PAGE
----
The one that excited most curiosity is probably Jeu De Roseau, but Curley has nothing to hide. Grant is a friend of Andrew Stringer, Curley's assistant. "And I've sold him numerous horses over the years," he says. "If there are five gentlemen in racing, Chris Grant is one of them. A decent, honest, hard-working fella. We were at this sale, and I said to him: 'You should buy this one, there could be a turn in him. He's been sick, given us nothing but trouble. But he did show a bit of form, back in Ireland.' A thousand quid. Can't go wrong."
A while ago, Grant telephoned. The horse had begun to thrive. Curley was sceptical. What would Grant have, to work him with? But he was insistent. "The horse had a very bad virus when he was here, looked terrible," Curley remembers. "And he was saying he was looking well now, that he's turned a corner."
Grant was thinking of running him at Towcester. "That's funny," Curley replied. "I've been trying to find a horse to run in the seller on the card." He had been ringing round, looking to fill another barrel in the bet. But nobody had come up with the right horse. In the event, Jeu De Roseau enabled Curley to switch his sights to a handicap instead.
But the real miracle was for three of his own horses – he only has 11 – to peak together. Their own reformation was mental rather than physical. "Agapanthus turned nasty last year," he says. "We rested him, he loved his day out hurdling, just began to shine. And we did the same with [Savaronola], he was a right nasty piece of goods when he came. One day at Southwell he kicked the place down. Now he's as quiet as a lamb. The horses here have the best time of any stable in the world."
A strategy was gradually refined. A network of agents picked, tested, discarded or trusted. Bets synchronised. "Fifty pounds in the wrong place," he says. "That's all it would have needed. And most people are untrustworthy, when it comes to money."
But much else remains beyond control. There were evidently other days, other horses. It was like postponing the Normandy landings for bad weather. When Grant's horse entered the equation, 22 other entries had to be scratched just to get a run. "Same as someone robbing a bank," Curley says. "The next thing, hasn't been seen for years, but there's a police car parked over the street. You can't plan for things like that. And then, on the Saturday morning, one of them was dead lame. The vets were here, the blacksmiths were here. There was no shouting, no roaring. Quarter to ten, I went up to Mass. If it's going to come, it's going to come. And the next couple of days it got better, and he was just sound to race. In normal circumstances, I'd have done nothing with him for a week."
Another medical drama, for Curley himself, saw him detained in hospital until Monday afternoon. "I get out of all this carry-on at 3.40, so I'm just back in the house to watch Agapanthus at 4.10," he says. "But it was nothing to do with stress or anything. Just my blood was wrong. I'd be watching those races like I'm sitting here now, smoking. My heart would be..." He holds out an impassive hand. "You know, we'd done all we can, that's it."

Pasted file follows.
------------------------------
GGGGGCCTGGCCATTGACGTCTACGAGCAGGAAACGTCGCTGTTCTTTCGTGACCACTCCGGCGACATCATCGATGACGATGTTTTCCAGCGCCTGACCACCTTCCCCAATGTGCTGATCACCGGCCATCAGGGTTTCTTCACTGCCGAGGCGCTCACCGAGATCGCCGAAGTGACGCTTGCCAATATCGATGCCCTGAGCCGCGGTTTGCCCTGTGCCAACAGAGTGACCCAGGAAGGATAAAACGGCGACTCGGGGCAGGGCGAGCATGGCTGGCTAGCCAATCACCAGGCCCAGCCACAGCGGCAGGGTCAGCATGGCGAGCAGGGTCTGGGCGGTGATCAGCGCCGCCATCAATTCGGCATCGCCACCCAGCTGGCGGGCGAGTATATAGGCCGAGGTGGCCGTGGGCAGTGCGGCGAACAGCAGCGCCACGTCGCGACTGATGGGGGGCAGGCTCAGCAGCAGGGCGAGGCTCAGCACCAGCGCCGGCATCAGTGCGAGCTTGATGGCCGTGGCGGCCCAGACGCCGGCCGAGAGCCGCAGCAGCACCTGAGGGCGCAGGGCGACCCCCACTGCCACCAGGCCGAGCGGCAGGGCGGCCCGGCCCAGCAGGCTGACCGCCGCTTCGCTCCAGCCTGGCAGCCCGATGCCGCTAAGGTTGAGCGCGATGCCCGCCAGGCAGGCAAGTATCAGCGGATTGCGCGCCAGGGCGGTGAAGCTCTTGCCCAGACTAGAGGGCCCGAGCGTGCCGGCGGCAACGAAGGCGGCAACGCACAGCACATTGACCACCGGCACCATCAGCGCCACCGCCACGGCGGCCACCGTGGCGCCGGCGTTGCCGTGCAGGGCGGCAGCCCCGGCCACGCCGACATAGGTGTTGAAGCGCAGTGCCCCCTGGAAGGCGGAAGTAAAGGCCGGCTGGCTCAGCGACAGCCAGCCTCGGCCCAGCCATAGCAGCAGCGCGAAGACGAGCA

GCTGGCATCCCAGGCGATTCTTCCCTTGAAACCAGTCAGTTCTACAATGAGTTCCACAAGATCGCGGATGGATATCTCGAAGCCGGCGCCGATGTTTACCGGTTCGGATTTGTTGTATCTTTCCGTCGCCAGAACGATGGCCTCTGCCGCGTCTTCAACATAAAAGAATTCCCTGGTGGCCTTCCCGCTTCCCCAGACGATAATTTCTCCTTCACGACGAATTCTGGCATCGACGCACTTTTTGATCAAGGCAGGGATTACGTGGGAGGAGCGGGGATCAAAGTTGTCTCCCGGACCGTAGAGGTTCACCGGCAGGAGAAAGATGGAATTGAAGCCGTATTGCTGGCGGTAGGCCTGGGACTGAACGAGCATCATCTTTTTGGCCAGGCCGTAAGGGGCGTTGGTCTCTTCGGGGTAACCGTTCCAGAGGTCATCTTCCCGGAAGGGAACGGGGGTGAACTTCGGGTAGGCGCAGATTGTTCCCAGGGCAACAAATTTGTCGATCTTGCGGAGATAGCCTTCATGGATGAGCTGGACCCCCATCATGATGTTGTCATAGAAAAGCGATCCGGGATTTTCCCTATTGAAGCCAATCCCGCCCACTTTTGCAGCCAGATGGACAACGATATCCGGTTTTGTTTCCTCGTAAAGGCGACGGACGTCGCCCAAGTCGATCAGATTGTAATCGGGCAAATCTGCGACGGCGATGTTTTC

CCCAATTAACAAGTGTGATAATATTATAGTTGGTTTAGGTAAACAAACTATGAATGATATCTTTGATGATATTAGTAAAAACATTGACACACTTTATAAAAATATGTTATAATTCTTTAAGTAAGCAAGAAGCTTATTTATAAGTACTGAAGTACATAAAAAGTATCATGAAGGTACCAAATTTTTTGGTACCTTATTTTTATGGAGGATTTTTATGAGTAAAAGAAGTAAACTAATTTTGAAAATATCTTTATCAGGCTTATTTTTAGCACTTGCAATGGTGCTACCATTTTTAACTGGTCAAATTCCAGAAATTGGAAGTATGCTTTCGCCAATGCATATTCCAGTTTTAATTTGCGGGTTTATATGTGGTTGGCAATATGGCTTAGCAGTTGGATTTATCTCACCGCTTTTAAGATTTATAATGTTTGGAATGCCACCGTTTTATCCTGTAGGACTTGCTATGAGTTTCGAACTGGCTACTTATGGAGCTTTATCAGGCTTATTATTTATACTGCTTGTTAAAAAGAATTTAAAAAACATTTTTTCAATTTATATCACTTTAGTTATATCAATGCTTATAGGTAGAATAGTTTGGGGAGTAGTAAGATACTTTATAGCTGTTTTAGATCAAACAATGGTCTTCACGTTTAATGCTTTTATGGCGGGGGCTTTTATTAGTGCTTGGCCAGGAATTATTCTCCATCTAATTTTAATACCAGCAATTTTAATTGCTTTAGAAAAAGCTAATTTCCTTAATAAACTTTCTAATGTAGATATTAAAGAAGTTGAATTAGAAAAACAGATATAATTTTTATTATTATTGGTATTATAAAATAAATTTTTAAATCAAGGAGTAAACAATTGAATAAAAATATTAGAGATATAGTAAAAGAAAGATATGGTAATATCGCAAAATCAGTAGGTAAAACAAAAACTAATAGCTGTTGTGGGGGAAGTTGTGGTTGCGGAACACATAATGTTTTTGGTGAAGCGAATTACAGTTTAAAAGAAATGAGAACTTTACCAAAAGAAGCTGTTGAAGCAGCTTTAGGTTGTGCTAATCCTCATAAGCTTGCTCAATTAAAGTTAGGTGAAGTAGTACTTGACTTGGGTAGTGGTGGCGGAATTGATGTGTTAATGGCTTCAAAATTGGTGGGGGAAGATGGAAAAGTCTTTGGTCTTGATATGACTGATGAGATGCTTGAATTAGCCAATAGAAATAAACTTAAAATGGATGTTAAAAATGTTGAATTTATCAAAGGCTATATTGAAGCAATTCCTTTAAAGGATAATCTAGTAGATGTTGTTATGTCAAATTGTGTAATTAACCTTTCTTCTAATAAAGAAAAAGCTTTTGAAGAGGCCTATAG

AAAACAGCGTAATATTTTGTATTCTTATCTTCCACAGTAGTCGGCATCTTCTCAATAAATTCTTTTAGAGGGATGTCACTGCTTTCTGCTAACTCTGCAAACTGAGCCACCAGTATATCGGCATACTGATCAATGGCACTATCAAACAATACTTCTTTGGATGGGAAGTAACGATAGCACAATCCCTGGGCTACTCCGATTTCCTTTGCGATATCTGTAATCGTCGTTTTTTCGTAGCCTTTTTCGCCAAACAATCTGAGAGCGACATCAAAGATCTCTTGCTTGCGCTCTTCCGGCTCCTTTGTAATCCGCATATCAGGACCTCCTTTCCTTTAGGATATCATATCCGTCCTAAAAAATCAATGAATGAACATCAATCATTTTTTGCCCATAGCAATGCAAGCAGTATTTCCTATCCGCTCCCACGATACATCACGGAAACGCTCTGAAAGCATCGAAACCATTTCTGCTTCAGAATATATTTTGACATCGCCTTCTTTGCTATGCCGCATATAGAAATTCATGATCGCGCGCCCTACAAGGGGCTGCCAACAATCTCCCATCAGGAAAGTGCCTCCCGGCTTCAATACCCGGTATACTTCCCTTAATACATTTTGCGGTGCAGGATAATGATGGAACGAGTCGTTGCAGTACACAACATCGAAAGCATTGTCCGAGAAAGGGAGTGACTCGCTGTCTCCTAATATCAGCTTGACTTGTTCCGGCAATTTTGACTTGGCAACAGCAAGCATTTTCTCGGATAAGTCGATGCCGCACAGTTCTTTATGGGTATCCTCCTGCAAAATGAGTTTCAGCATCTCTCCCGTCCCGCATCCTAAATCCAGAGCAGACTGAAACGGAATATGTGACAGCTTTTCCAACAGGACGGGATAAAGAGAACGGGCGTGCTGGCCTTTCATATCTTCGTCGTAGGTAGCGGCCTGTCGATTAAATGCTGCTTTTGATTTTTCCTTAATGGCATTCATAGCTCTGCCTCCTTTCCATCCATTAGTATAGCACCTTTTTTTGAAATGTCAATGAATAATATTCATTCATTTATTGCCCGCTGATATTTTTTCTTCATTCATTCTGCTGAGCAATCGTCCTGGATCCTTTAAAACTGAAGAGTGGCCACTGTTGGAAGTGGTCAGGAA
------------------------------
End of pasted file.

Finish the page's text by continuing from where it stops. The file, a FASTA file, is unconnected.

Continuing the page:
Now he winds up the flash young jockeys, asking which is the best Mercedes on the road? But all he really wants is to get back to Zambia. September at the earliest, according to his doctors. Direct Aid For Africa has built a school for 1,600 in Zambia. "In racing, people always want to get on your arm," he reflects. "The people giving their lives out there, they don't want anything off you. And once you've been out, it draws you back – those children with their big brown eyes looking up at you, with nothing to eat."
His wife, Maureen, reproaches him for squandering his gifts on horses. "She says I should have been managing director of Tesco, something like that." He pauses, shrugs. "You see, I believe peace of mind is a great thing to have. And I've wonderful peace of mind."
After reading about the coup, Dettori telephoned Curley. "I hear you've had a touch," he said. "I'm pleased. Because the news on the street was that you were losing it."
They had begun to forget about Barney Curley. And now, suddenly, he has left an immortal footprint on the Turf. "It's something I don't think will ever be done again," he says. It will be a good while, however, before any bookmaker grows at all complacent in that assumption.
To learn more about Curley's charity, go to www.dafa.co.uk
Curley managed pop band Frankie McBride and The Polka Dots, the first Irish band in the British Top 20.
Adjusted value of Curley's famous betting coup with Yellow Sam in 1975. Some disgruntled bookmakers paid his winnings in single notes, filling 108 bags.